No good reason Scotland can't have single market status, claims Nicola Sturgeon
Nicola Sturgeon has said there is "no good reason" Scotland cannot "effectively" stay in the single market, after it appeared Britain and the European Union were close to an agreement on issues surrounding the Irish border.
Although no deal has been reached, European Council president Donald Tusk said Monday's Brexit talks with Theresa May had seen "significant progress".
It comes after Ireland's deputy premier Simon Coveney said the Dublin government's concerns over the post-Brexit border with Northern Ireland were set to be addressed fully.
Regulatory alignment could mean both sides of the island's border following the same rules governing trade, to ensure goods continue to move freely with no checks.
The First Minister has since welcomed the news and called for similar status to be granted to Scotland.
She said: "While I welcome the proposed commitment for Ireland and Northern Ireland - and while the particular circumstances in Scotland are distinct and separate from those in Ireland - today's developments show very clearly that if one part of UK can retain regulatory alignment with the EU and effectively stay in the single market, there is no good practical reason why others cannot do the same.
"Indeed, any special status for Northern Ireland would make a similar solution for Scotland even more vital.
"For Scotland to find itself outside the single market, while Northern Ireland effectively stays in would place us at a double disadvantage when it comes to jobs and investment."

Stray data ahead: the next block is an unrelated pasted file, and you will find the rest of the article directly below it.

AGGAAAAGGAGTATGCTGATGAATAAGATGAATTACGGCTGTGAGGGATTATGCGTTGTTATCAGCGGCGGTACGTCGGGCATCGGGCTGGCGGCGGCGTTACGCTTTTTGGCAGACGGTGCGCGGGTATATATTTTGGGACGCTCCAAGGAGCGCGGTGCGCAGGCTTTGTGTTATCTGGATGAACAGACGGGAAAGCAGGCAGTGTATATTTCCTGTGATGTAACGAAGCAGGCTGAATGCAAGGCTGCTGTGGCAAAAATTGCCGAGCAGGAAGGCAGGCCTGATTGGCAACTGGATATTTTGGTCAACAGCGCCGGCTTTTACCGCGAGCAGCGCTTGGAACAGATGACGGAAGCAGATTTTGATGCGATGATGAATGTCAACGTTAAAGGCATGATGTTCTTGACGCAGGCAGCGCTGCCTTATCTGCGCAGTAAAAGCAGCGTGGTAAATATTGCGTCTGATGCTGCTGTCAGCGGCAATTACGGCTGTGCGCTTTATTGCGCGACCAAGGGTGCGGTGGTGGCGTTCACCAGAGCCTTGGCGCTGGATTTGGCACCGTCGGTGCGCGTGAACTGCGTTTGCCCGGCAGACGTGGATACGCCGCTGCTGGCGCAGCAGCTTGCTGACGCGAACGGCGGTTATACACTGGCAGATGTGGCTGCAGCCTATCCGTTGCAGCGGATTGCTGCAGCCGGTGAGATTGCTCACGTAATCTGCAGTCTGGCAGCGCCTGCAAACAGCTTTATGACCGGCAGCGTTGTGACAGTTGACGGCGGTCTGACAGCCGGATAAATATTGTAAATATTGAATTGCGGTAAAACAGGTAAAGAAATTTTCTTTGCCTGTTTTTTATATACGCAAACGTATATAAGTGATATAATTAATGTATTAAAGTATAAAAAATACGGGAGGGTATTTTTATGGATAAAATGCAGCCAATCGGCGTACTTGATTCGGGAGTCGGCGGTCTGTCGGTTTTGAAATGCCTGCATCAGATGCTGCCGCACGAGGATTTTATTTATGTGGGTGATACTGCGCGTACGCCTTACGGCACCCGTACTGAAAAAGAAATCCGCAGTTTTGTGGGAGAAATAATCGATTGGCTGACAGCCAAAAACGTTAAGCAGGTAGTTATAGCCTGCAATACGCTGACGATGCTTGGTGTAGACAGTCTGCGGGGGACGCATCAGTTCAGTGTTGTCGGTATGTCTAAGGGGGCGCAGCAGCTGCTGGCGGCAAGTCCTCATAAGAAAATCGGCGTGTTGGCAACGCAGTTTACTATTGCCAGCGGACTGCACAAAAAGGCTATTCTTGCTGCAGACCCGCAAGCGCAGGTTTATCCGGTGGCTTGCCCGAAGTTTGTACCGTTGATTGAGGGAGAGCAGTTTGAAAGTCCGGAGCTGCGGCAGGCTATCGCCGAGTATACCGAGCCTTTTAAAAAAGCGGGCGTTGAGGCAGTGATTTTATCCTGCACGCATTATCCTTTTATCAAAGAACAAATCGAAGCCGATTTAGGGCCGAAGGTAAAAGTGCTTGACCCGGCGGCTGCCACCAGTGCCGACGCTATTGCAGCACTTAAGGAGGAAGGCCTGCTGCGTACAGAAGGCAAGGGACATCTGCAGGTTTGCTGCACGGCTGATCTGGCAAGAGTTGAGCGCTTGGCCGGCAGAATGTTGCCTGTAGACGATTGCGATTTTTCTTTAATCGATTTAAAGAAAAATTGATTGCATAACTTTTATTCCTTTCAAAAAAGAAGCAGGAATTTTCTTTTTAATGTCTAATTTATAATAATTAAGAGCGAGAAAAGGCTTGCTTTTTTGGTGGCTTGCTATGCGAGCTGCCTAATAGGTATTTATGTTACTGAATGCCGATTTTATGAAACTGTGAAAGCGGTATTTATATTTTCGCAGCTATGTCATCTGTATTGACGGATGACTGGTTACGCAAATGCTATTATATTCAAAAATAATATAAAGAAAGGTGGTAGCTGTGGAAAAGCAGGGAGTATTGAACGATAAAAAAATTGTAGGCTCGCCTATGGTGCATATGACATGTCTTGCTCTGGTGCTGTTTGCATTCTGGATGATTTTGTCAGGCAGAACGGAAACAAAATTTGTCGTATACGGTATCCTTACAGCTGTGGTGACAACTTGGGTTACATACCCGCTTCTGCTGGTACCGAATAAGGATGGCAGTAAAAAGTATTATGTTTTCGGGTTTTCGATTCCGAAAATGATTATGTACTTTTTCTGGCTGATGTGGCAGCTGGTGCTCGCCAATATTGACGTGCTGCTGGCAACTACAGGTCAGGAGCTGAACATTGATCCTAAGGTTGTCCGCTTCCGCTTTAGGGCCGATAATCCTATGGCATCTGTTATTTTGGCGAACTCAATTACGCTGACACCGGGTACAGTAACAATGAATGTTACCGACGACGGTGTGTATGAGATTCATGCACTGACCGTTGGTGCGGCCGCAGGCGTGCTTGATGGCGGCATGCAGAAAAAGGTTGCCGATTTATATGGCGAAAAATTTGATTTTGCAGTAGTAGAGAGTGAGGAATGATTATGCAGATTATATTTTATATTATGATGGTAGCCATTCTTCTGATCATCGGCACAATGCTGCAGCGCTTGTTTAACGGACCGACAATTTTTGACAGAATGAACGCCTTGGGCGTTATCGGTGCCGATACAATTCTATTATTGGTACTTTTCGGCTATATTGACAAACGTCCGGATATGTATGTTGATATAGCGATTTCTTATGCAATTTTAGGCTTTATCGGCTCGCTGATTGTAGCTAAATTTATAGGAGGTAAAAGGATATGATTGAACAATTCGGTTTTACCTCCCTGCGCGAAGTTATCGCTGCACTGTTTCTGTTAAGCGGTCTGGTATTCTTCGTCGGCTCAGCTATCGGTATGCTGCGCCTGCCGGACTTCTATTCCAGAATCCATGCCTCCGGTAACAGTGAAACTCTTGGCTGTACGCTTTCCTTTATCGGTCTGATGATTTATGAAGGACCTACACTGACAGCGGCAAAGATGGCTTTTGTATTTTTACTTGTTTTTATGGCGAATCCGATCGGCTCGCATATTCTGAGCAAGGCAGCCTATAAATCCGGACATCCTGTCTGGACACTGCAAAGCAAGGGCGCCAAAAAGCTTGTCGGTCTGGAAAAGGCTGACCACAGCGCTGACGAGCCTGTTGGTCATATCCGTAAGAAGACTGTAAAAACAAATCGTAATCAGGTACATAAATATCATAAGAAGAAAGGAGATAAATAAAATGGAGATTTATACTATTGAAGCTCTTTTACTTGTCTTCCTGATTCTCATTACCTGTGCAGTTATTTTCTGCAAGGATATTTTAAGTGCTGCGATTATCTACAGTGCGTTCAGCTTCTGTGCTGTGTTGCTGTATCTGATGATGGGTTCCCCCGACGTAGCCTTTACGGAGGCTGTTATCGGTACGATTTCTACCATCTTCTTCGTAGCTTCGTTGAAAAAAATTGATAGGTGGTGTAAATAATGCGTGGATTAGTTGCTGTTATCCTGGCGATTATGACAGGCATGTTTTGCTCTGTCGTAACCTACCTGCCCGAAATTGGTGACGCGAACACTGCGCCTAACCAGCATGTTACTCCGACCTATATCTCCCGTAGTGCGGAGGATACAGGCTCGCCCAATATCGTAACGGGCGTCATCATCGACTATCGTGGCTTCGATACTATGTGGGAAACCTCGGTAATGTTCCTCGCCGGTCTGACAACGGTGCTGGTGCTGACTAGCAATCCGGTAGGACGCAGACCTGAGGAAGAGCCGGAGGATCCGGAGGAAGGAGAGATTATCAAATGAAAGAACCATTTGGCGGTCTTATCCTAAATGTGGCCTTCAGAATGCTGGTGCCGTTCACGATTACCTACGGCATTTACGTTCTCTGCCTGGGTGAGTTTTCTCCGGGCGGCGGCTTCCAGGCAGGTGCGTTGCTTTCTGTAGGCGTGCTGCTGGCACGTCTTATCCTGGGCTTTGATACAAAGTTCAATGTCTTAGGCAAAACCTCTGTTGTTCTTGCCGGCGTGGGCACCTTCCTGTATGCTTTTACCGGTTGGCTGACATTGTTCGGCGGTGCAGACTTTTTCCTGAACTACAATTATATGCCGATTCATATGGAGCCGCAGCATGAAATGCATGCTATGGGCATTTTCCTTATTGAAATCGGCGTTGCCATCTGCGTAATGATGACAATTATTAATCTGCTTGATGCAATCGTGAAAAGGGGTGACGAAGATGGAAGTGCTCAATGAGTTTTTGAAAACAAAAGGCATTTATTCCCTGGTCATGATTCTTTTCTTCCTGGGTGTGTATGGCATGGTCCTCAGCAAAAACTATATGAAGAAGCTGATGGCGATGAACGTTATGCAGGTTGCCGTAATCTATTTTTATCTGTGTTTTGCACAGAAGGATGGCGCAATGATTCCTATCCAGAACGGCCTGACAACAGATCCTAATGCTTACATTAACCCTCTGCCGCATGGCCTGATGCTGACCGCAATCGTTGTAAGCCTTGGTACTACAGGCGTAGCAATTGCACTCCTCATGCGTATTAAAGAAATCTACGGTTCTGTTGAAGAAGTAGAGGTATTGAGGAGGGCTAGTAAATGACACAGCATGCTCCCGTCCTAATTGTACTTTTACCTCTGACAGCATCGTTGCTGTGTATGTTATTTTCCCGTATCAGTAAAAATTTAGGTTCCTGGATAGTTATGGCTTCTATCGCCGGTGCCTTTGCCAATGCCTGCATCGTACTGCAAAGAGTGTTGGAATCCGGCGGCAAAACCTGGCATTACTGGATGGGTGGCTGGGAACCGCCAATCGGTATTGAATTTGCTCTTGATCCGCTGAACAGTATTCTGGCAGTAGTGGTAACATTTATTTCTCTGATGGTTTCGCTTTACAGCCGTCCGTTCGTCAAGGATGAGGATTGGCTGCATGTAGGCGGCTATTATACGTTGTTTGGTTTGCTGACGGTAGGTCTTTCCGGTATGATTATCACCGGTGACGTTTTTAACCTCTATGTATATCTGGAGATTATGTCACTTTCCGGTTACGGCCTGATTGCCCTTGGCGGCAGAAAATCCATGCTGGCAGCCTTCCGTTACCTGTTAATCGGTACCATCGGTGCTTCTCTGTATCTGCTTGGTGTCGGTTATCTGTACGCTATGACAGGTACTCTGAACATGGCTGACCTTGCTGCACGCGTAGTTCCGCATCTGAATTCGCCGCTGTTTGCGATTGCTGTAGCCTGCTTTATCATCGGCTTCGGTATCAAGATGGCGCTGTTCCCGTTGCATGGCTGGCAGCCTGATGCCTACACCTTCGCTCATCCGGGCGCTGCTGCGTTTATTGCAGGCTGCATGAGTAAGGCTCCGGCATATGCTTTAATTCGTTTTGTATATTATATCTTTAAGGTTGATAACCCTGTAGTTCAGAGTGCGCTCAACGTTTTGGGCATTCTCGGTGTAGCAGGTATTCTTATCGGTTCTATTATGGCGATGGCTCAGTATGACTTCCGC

Both Scotland and Northern Ireland voted to remain part of the EU in the referendum which was held in June 2016.
While Prime Minister Theresa May has previously insisted the entire UK will leave the single market, European Council president Donald Tusk made clear Brexit talks cannot move on to trade issues unless the UK can satisfy Dublin there will be no return to a strictly-controlled border in Ireland.
On Monday, Mr Coveney said : ''The indications we have is that we are in a much better place now than we have been in the negotiations to date.
"The legitimate concerns that Ireland has been raising for months are going to be addressed fully.
''These discussions are moving in the right direction.
"I hope we are in a place this evening where Irish people north and south will get reassurance from the wording that is very close to being finalised now.''
Mr Coveney told RTE Radio One he believed that the post-Brexit border will be ''invisible'' with ''no barriers'' and ''will look very much like it looks today''.
DUP leader Arlene Foster, whose party has agreed to support the minority UK Government in Parliament, spoke out after the comments.
Speaking at Stormont, she said: "We have been very clear. Northern Ireland must leave the EU on the same terms as the rest of the United Kingdom.
"We will not accept any form of regulatory divergence which separates Northern Ireland economically or politically from the rest of the United Kingdom.
"The economic and constitutional integrity of the United Kingdom will not be compromised in any way."
Ms May said the meeting with Mr Juncker had been "constructive", despite no deal being reached.
She added: "On a couple of issues some differences do remain which require further negotiation and consultation and those will continue.
"But we will reconvene before the end of the week and I am also confident that we will conclude this positively."